AUGUSTA, MAINE—Commissioner of Labor Jeanne Paquette has issued the following statement describing the effects of the growth of DHHS’s budget on the Department of Labor’s ability to assist the long term unemployed and the underemployed.
Growing Medicaid Budget Forces Cuts That Prevent Mainers from Getting Trained for New Jobs
Governor Paul R. LePage has said that because Maine already expanded welfare a decade ago, “Medicaid is now cannibalizing funding from all other state agencies.” This is particularly true in the Department of Labor, where loss of General Fund revenue has prevented many of our citizens from getting a hand up—not a handout—with a good job.
Many of DOL’s job training programs and other initiatives to help businesses hire skilled workers were once funded by General Fund revenue or a mix of state and federal funding. But state funds have been cut drastically, leaving DOL dependent on shrinking federal dollars—dollars that come with many restrictions.
Investments in job training targeted to high-wage, in-demand jobs provide a significant return; in general, trainees earn higher wages with better benefits than they did upon entering the program. The department’s programs are needed the most during economic downturns, yet our funding has declined, while demand for our services has increased.
The department has not been able to sustain a number of programs that help people transition from unemployment and welfare back into the workforce.
Forced by state funding cuts, DOL in 2007 and 2008 had to close almost half of its 22 CareerCenters, including sites in Rumford, Dover-Foxcroft, Ellsworth, Houlton, Belfast, Saco and Waterville, as well as satellite locations in Newcastle, South Paris and Madawaska. Little did the state realize how critical this decision would be just a few years later as these communities dealt with the recession.
These closures severely limited Maine’s ability to assist the unemployed, making job-search support and job-training services much harder to access.
Funding for another program, the Maine Enterprise Option, is gone. This program helped unemployment recipients start their own businesses by providing business management training. Running this program requires our staff to track and evaluate participants to ensure compliance with program requirements.
Between 2006 and 2012, 2,730 people were trained to start businesses, including web and graphic design, bookkeeping, restaurants, dog grooming and bed and breakfasts. But federal Workforce Investment Act funding for this program went away, and we have no state resources to fund it. So DOL stopped enrolling people in 2012.
The Department of Labor no longer upskills workers through the Governor’s Training Initiative, which was funded at a little more than $3 million in 2004, fell to $501,984 in 2010, then dropped to zero dollars in 2011.
Just this year, the Legislature swept $2.5 million from the Competitive Skills Scholarship Program fund to balance the budget. This fund, paid by employers through an offset to unemployment taxes, helps low-income individuals train for high-wage, in-demand jobs. That $2.5 million would have trained an additional 360 people in 2014.
Funding for the Maine Apprenticeship Program fell from a high of $622,907 in 2004 to $436,040 in 2013. In fact, current funding will not meet the needs of the existing sponsors/apprentices in our state. Focusing apprenticeship expansion efforts in Maine’s high-growth, high-wage industry sectors—healthcare, energy and precision manufacturing, for example—could increase training opportunities for unemployed or underemployed adults and teens. Apprentices earn while they learn; therefore, these people could be earning wages instead of collecting benefits.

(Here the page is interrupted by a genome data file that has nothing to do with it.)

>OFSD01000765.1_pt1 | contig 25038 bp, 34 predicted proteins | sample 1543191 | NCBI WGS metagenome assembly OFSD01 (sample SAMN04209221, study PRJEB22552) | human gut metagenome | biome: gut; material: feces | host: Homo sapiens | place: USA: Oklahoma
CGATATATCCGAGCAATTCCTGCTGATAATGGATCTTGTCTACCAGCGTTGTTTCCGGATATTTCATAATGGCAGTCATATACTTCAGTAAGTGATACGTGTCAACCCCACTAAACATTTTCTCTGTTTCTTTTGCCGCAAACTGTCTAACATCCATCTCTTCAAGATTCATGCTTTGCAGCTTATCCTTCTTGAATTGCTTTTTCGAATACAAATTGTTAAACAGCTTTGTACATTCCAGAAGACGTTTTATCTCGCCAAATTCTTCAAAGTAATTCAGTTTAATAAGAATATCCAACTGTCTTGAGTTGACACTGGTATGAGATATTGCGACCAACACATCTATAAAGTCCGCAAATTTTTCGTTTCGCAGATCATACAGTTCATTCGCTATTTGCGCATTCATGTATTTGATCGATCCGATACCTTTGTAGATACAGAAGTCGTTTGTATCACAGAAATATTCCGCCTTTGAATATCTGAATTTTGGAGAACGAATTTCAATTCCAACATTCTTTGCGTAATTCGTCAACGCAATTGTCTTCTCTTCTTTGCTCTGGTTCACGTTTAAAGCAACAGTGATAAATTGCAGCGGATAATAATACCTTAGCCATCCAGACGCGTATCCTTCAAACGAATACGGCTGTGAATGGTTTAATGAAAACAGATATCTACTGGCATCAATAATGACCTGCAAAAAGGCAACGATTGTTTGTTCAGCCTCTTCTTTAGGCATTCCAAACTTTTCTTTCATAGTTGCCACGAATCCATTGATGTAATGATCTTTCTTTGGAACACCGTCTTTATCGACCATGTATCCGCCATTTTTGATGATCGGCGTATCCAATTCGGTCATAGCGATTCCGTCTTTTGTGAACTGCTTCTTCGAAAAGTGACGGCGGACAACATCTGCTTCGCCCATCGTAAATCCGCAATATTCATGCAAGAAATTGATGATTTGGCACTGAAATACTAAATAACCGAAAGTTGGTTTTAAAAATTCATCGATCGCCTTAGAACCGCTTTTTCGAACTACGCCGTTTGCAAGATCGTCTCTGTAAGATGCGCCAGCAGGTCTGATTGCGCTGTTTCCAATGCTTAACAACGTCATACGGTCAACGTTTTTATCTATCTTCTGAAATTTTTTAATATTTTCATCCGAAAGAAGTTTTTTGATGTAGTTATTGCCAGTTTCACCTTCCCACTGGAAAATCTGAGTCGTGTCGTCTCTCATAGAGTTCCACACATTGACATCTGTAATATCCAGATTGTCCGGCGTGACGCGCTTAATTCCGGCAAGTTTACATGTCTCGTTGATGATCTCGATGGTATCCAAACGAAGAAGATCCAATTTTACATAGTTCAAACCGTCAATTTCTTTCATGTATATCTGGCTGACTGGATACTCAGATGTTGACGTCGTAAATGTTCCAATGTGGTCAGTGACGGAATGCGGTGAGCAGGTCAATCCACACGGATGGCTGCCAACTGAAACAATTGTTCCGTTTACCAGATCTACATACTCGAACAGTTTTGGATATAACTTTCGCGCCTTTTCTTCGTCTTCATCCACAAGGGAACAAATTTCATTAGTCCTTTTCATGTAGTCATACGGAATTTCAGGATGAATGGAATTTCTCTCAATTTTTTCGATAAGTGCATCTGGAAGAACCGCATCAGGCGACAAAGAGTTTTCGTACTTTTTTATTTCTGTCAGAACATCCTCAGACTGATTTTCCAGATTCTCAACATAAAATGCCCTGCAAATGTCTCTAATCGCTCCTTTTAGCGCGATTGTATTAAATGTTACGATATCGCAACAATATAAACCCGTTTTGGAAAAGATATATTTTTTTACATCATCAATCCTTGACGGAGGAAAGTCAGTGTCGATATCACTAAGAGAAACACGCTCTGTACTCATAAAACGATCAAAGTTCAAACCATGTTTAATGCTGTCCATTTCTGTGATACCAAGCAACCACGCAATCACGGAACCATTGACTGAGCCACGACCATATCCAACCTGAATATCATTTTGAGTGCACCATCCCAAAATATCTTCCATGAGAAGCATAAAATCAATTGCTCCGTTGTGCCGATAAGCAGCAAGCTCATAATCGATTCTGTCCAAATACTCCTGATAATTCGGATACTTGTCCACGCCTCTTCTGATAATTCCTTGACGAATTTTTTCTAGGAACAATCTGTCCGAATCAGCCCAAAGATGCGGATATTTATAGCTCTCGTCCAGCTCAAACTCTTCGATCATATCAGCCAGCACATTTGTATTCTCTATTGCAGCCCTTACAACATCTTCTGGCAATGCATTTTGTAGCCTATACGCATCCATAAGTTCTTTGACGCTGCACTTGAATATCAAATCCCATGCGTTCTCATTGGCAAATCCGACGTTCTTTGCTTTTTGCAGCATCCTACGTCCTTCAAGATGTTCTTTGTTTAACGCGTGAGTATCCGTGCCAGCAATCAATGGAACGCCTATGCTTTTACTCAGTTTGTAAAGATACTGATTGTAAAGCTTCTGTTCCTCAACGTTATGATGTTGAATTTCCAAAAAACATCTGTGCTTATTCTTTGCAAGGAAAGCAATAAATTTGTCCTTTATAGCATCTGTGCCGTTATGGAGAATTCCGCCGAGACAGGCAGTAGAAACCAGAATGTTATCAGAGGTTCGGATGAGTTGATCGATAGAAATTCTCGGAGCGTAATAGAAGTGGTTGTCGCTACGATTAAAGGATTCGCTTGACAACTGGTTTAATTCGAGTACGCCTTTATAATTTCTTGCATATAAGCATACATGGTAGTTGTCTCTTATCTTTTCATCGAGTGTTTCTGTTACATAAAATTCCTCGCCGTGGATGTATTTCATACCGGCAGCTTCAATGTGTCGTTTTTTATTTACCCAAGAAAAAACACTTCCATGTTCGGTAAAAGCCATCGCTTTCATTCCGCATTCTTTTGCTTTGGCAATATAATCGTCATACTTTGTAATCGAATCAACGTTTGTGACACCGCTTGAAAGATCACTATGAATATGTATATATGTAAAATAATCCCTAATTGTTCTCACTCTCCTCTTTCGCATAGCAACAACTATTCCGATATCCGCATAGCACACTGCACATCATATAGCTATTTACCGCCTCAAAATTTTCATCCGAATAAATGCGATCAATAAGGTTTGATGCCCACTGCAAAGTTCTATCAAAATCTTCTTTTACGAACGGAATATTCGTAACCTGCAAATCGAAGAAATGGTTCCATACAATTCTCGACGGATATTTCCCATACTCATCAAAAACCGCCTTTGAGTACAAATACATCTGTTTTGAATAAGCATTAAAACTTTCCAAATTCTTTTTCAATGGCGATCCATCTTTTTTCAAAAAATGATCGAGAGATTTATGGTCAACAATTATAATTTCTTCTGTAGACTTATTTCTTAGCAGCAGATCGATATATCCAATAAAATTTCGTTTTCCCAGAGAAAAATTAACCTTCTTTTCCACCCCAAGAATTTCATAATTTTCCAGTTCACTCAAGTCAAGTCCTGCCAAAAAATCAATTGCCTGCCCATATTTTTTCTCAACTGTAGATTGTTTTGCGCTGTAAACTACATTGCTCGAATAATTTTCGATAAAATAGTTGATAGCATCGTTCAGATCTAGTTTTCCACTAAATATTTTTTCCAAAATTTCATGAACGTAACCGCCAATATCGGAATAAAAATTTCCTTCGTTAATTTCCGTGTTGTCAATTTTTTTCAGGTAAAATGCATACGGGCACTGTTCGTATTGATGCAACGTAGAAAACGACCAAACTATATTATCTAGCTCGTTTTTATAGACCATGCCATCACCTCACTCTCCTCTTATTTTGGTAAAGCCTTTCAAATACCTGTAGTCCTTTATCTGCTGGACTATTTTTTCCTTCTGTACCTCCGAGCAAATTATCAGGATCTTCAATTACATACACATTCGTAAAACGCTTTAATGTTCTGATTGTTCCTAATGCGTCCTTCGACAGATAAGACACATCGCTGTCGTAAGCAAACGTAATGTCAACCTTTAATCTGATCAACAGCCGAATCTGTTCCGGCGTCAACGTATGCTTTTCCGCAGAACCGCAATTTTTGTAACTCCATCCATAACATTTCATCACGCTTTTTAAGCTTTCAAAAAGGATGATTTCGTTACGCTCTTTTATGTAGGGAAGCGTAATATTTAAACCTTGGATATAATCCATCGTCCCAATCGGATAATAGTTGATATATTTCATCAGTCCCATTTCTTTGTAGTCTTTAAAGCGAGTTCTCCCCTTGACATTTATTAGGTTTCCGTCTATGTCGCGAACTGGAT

There are other programs that DOL cannot implement due to a lack of state funding. These are programs that would help develop Maine’s economy by creating a pipeline of skilled workers—something businesses look for when deciding to locate in a state or region.
The department could offer a subsidized wage program to wean people off unemployment while allowing them to receive on-the-job training in a new career or with a new employer.
The department could conduct an annual job vacancy survey of employers. This would provide real-time data to ensure that our scarce training resources are invested in skills and occupations that employers are actually looking for and hiring.
The state could implement the industry partnership program for workforce development—a program included in last year’s budget by the legislature but not funded. Industry partnerships have been effective in other states to leverage private-sector support to develop industry-specific training. Maine’s recent healthcare sector grant showed that we have the ability to do this and our people and our businesses can reap huge rewards from implementing this collaborative training model.
It’s the same refrain. No money for training. But training is an investment with a return—better jobs with benefits, higher wages and a career ladder for future promotions, economic growth and a brighter future for our children.
Sadly, Maine has to forego this investment to feed the beast that is DHHS. The department has utilized best practices and streamlined where ever possible—doing more with less.
But if Medicaid expansion continues to absorb a greater portion of the state’s General Fund dollars, departments like Labor will ultimately be doing “less with less”—the opposite of the best interests of unemployed and underemployed Maine citizens.
Commissioner Jeanne S. Paquette brings more than 20 years’ experience in human resources and workforce development to the Department of Labor. She is a member of the Society for Human Resource Management Maine State Council’s HR Hall of Fame.